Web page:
In the case of In Re Appeal of Chester County Outdoor, LLC, the applicant, Chester County Outdoor LLC (“CCO”), desired to erect a billboard on certain property in Penn Township. CCO filed a challenge to the validity of Penn Township’s Zoning Ordinance pursuant to Section 916.1 of the Municipalities Planning Code, alleging that that Section 1800G of the Ordinance excluded billboards. Section 1800G stated that no sign could be erected in the Township except one for a business or merchandise for sale on the same premises as the billboard.
At the hearing before the Zoning Hearing Board (“Board”), CCO withdrew the site plan that was attached to its application. Thereafter, the Board confirmed at the hearing that the only issue before it related to the validity of Section 1800G. The Board then agreed with CCO and ruled that Section 180OG was invalid as it excluded billboards. It did not address whether CCO was entitled to site specific relief.
CCO appealed the Board’s decision stating that it was entitled to site specific relief. The Common Pleas Court affirmed the Board’s decision and ruled that CCO lacked standing to appeal the Board’s decision.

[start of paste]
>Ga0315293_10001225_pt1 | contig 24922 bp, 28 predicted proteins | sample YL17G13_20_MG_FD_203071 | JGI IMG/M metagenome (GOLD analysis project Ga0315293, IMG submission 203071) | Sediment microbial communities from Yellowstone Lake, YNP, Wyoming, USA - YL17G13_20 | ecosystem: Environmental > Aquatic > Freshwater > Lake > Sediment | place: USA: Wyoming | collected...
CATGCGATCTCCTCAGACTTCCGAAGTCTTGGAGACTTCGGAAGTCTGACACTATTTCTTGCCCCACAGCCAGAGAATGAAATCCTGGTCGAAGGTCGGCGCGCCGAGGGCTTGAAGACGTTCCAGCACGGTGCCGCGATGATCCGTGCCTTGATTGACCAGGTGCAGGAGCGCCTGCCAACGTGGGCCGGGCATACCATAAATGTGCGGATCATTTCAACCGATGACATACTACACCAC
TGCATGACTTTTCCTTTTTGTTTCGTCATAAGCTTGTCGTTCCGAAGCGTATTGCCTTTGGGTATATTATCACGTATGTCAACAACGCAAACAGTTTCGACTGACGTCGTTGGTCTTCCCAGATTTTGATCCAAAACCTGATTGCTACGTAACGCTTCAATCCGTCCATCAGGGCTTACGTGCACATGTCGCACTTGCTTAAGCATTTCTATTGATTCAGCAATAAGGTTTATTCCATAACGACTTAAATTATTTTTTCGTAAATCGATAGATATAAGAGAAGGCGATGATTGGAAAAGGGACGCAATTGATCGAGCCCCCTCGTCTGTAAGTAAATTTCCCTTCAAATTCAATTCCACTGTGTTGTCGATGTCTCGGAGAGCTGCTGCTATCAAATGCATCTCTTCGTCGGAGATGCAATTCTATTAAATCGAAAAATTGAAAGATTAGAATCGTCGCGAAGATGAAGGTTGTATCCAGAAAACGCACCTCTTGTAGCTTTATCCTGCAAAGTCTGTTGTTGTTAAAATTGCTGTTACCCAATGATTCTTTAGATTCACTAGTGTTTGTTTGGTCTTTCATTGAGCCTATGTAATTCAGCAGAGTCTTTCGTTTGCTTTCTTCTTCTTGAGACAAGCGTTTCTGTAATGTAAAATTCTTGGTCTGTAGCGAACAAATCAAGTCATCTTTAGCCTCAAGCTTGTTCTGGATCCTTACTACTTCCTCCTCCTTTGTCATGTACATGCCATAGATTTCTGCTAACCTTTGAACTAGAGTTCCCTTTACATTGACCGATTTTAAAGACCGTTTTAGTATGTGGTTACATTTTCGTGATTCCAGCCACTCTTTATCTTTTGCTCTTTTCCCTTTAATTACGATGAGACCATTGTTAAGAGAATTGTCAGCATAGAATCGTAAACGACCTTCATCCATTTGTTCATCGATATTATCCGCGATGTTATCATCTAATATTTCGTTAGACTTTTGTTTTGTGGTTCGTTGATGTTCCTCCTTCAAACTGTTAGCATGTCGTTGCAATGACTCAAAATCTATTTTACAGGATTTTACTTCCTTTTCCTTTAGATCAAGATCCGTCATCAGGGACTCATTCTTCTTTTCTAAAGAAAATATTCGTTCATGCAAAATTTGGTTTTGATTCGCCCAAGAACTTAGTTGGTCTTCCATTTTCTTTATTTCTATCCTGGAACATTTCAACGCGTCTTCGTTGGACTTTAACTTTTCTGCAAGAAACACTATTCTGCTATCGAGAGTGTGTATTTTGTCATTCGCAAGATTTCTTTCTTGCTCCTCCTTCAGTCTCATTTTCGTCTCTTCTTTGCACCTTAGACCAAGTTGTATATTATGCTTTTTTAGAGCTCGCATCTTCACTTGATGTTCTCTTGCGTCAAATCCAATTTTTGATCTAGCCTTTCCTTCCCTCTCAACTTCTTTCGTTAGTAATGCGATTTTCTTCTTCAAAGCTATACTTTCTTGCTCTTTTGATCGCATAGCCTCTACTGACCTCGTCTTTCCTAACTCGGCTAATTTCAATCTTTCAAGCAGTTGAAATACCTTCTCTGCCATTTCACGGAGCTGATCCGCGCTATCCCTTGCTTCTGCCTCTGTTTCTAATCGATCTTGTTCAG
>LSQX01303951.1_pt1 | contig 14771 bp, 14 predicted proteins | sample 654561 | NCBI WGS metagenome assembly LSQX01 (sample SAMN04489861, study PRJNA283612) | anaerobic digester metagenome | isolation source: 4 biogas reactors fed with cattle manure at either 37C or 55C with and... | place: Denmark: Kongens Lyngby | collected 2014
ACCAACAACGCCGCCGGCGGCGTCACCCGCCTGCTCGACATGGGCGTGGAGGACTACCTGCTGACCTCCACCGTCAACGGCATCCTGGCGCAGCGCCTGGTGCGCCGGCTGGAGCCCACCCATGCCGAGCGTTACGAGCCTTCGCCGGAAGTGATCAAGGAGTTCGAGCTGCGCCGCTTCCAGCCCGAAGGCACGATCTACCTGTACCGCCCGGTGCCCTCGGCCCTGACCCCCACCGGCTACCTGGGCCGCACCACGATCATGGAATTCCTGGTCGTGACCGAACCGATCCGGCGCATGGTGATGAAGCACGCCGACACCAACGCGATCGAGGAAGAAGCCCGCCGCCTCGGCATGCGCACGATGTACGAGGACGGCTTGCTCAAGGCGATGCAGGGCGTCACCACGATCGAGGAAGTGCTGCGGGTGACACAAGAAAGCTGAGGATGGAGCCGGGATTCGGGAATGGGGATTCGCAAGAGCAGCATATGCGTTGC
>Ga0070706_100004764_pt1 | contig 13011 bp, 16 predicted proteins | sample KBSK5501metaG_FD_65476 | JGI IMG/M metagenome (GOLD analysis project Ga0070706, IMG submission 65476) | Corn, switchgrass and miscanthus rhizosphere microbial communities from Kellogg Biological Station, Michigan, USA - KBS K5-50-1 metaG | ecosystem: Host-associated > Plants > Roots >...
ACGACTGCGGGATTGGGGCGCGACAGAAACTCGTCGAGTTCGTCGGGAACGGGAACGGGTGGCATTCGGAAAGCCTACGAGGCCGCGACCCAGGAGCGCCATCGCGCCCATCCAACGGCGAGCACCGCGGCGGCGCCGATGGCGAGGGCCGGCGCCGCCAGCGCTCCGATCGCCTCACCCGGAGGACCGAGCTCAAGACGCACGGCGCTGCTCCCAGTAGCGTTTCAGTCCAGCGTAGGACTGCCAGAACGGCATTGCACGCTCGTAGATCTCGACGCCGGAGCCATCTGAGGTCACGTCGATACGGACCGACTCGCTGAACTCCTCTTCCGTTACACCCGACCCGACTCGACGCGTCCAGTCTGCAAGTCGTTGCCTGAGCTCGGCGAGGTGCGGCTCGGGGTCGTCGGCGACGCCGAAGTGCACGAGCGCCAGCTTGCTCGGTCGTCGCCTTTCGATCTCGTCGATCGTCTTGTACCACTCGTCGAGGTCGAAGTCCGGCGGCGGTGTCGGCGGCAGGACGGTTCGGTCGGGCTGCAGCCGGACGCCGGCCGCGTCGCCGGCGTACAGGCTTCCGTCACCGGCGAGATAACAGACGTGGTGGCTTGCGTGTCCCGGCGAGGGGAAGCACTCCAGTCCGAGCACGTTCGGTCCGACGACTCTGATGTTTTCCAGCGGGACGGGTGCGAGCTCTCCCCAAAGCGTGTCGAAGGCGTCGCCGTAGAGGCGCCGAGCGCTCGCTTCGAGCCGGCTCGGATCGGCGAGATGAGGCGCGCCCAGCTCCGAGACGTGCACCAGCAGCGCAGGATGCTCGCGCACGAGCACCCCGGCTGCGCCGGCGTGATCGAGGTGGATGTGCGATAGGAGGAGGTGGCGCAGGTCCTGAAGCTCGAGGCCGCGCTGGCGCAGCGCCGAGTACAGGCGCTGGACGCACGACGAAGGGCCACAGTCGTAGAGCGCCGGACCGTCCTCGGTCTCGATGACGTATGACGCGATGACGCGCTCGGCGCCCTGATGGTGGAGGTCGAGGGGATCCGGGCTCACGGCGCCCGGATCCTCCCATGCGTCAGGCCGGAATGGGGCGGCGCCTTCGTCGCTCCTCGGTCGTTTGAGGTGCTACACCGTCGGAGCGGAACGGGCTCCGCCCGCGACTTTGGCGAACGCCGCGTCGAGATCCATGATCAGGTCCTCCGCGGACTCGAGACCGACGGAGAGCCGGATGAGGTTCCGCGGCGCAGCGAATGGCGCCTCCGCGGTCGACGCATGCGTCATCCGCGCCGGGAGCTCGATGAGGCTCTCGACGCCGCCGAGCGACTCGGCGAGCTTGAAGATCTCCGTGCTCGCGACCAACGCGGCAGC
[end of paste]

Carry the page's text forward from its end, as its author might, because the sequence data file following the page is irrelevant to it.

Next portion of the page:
The Commonwealth Court affirmed, noting that CCO was not an aggrieved party. It held that the only issue before the Board was whether Section 1800G was invalid. The Board ruled in favor of CCO on that issue, and therefore CCO was not aggrieved. The Court also stated that the Board never held that CCO is not entitled to site specific relief, despite the fact that the Board noted that CCO would not be entitled to the particular site specific relief in its application (as it needed a dimensional setback). The Court held that this portion of the Board’s decision was dictum and it was merely informing CCO what it would need to change on its plans if it requested site specific relief. Thus, while Section 1800G was declared invalid, the applicant was unable to obtain site specific relief.